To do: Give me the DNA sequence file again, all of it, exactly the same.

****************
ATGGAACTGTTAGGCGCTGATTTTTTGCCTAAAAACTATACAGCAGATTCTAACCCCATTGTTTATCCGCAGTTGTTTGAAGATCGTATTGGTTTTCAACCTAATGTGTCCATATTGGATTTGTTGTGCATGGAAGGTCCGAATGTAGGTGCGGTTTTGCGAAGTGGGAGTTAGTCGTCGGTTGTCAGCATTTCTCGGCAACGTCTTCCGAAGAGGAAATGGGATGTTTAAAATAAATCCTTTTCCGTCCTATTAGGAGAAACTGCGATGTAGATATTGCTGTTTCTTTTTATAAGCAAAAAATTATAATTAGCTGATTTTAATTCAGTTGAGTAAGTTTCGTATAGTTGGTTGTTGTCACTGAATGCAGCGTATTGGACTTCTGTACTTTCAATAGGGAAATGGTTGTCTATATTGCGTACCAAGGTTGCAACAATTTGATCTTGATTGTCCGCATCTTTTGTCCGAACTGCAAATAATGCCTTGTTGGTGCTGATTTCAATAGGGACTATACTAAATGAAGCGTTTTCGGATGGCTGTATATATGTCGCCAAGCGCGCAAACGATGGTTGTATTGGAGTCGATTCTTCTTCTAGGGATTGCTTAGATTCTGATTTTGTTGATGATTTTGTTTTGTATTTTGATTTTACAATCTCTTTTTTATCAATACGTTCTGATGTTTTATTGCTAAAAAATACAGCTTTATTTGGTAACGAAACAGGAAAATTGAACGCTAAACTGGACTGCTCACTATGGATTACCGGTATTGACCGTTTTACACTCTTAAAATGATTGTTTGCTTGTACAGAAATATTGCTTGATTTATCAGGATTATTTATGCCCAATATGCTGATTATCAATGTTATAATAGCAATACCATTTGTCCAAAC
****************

ATGGAACTGTTAGGCGCTGATTTTTTGCCTAAAAACTATACAGCAGATTCTAACCCCATTGTTTATCCGCAGTTGTTTGAAGATCGTATTGGTTTTCAACCTAATGTGTCCATATTGGATTTGTTGTGCATGGAAGGTCCGAATGTAGGTGCGGTTTTGCGAAGTGGGAGTTAGTCGTCGGTTGTCAGCATTTCTCGGCAACGTCTTCCGAAGAGGAAATGGGATGTTTAAAATAAATCCTTTTCCGTCCTATTAGGAGAAACTGCGATGTAGATATTGCTGTTTCTTTTTATAAGCAAAAAATTATAATTAGCTGATTTTAATTCAGTTGAGTAAGTTTCGTATAGTTGGTTGTTGTCACTGAATGCAGCGTATTGGACTTCTGTACTTTCAATAGGGAAATGGTTGTCTATATTGCGTACCAAGGTTGCAACAATTTGATCTTGATTGTCCGCATCTTTTGTCCGAACTGCAAATAATGCCTTGTTGGTGCTGATTTCAATAGGGACTATACTAAATGAAGCGTTTTCGGATGGCTGTATATATGTCGCCAAGCGCGCAAACGATGGTTGTATTGGAGTCGATTCTTCTTCTAGGGATTGCTTAGATTCTGATTTTGTTGATGATTTTGTTTTGTATTTTGATTTTACAATCTCTTTTTTATCAATACGTTCTGATGTTTTATTGCTAAAAAATACAGCTTTATTTGGTAACGAAACAGGAAAATTGAACGCTAAACTGGACTGCTCACTATGGATTACCGGTATTGACCGTTTTACACTCTTAAAATGATTGTTTGCTTGTACAGAAATATTGCTTGATTTATCAGGATTATTTATGCCCAATATGCTGATTATCAATGTTATAATAGCAATACCATTTGTCCAAAC